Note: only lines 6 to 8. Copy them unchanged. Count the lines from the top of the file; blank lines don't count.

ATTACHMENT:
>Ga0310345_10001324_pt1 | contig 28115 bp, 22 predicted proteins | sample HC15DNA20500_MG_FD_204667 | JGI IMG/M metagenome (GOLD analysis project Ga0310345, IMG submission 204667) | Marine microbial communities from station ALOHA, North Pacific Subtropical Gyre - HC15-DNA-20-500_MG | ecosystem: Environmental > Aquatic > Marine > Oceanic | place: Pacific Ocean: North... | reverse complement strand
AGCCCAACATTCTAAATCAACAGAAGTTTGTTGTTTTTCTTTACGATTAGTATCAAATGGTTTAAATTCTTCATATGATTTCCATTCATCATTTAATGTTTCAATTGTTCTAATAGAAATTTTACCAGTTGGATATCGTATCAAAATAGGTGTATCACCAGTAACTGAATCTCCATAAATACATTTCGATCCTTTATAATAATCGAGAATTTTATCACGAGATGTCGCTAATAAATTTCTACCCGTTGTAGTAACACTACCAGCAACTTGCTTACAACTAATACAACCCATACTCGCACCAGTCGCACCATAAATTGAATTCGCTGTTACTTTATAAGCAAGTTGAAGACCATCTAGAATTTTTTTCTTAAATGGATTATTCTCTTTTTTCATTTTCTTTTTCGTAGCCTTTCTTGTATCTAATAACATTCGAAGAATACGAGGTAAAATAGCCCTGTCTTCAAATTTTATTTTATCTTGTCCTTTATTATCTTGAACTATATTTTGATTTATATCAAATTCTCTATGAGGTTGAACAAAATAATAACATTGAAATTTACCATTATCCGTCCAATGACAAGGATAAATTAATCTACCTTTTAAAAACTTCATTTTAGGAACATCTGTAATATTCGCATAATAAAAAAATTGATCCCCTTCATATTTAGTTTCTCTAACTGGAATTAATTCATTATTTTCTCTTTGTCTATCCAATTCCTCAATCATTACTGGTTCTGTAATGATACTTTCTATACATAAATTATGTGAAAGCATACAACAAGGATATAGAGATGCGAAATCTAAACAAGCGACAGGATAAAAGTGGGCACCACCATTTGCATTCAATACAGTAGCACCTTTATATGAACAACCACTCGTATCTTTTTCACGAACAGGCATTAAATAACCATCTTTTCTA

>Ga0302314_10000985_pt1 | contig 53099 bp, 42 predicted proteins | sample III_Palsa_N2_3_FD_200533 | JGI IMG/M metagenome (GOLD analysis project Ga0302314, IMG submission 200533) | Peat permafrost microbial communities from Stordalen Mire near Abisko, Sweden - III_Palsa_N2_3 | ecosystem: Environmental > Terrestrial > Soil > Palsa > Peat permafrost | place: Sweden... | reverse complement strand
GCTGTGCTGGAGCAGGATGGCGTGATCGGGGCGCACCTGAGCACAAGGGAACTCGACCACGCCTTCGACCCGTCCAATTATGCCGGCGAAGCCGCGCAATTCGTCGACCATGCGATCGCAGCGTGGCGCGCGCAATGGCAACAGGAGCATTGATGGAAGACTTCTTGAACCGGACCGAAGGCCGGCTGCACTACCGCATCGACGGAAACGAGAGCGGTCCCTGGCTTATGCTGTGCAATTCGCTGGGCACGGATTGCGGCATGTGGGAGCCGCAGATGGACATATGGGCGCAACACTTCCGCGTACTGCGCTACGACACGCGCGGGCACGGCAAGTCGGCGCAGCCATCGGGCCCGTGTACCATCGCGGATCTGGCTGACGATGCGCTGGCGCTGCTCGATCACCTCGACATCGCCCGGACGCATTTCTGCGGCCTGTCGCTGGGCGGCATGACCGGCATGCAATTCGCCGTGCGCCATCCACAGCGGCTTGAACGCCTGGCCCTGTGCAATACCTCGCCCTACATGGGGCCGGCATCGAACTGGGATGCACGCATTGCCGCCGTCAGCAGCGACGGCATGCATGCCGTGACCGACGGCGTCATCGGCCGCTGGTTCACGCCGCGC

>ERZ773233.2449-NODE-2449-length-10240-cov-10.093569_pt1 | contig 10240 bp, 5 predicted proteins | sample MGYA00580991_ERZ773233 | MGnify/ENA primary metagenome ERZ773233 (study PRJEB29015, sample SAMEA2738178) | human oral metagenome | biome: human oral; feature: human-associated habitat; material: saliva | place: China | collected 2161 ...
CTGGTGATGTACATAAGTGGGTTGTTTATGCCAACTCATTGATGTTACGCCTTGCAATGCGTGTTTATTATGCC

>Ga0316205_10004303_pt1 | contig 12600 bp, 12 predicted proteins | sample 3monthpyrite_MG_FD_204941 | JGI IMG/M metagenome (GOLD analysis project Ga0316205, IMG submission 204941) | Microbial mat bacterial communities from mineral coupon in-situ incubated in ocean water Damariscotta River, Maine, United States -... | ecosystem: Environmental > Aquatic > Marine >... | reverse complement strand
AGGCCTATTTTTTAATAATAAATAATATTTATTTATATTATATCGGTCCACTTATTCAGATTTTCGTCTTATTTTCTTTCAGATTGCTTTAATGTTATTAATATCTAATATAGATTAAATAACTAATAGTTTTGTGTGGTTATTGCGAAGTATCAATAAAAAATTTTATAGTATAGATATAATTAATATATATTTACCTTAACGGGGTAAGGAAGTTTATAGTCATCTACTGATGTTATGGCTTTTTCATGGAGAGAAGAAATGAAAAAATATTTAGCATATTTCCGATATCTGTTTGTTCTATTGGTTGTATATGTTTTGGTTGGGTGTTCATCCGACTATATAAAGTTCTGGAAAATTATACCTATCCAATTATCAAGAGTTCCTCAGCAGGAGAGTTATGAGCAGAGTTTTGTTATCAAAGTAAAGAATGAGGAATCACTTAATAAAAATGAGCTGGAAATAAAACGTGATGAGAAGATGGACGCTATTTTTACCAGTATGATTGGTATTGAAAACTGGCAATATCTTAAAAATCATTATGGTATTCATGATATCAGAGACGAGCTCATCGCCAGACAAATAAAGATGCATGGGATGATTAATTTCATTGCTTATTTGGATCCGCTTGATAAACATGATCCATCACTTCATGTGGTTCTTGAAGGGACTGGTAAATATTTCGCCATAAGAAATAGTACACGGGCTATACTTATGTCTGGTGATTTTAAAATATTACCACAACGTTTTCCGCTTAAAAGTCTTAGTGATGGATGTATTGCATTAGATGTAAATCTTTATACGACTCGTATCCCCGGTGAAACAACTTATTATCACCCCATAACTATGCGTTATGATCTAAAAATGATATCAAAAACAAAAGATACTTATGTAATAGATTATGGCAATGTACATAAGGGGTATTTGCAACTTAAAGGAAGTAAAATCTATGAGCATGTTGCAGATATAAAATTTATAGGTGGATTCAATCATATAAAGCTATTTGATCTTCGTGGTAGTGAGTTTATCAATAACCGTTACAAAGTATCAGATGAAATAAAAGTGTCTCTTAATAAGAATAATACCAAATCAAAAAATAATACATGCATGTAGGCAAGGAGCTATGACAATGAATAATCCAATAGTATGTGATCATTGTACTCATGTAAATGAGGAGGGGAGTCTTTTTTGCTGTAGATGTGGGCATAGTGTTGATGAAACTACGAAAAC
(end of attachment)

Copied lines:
CTGGTGATGTACATAAGTGGGTTGTTTATGCCAACTCATTGATGTTACGCCTTGCAATGCGTGTTTATTATGCC

>Ga0316205_10004303_pt1 | contig 12600 bp, 12 predicted proteins | sample 3monthpyrite_MG_FD_204941 | JGI IMG/M metagenome (GOLD analysis project Ga0316205, IMG submission 204941) | Microbial mat bacterial communities from mineral coupon in-situ incubated in ocean water Damariscotta River, Maine, United States -... | ecosystem: Environmental > Aquatic > Marine >... | reverse complement strand
AGGCCTATTTTTTAATAATAAATAATATTTATTTATATTATATCGGTCCACTTATTCAGATTTTCGTCTTATTTTCTTTCAGATTGCTTTAATGTTATTAATATCTAATATAGATTAAATAACTAATAGTTTTGTGTGGTTATTGCGAAGTATCAATAAAAAATTTTATAGTATAGATATAATTAATATATATTTACCTTAACGGGGTAAGGAAGTTTATAGTCATCTACTGATGTTATGGCTTTTTCATGGAGAGAAGAAATGAAAAAATATTTAGCATATTTCCGATATCTGTTTGTTCTATTGGTTGTATATGTTTTGGTTGGGTGTTCATCCGACTATATAAAGTTCTGGAAAATTATACCTATCCAATTATCAAGAGTTCCTCAGCAGGAGAGTTATGAGCAGAGTTTTGTTATCAAAGTAAAGAATGAGGAATCACTTAATAAAAATGAGCTGGAAATAAAACGTGATGAGAAGATGGACGCTATTTTTACCAGTATGATTGGTATTGAAAACTGGCAATATCTTAAAAATCATTATGGTATTCATGATATCAGAGACGAGCTCATCGCCAGACAAATAAAGATGCATGGGATGATTAATTTCATTGCTTATTTGGATCCGCTTGATAAACATGATCCATCACTTCATGTGGTTCTTGAAGGGACTGGTAAATATTTCGCCATAAGAAATAGTACACGGGCTATACTTATGTCTGGTGATTTTAAAATATTACCACAACGTTTTCCGCTTAAAAGTCTTAGTGATGGATGTATTGCATTAGATGTAAATCTTTATACGACTCGTATCCCCGGTGAAACAACTTATTATCACCCCATAACTATGCGTTATGATCTAAAAATGATATCAAAAACAAAAGATACTTATGTAATAGATTATGGCAATGTACATAAGGGGTATTTGCAACTTAAAGGAAGTAAAATCTATGAGCATGTTGCAGATATAAAATTTATAGGTGGATTCAATCATATAAAGCTATTTGATCTTCGTGGTAGTGAGTTTATCAATAACCGTTACAAAGTATCAGATGAAATAAAAGTGTCTCTTAATAAGAATAATACCAAATCAAAAAATAATACATGCATGTAGGCAAGGAGCTATGACAATGAATAATCCAATAGTATGTGATCATTGTACTCATGTAAATGAGGAGGGGAGTCTTTTTTGCTGTAGATGTGGGCATAGTGTTGATGAAACTACGAAAAC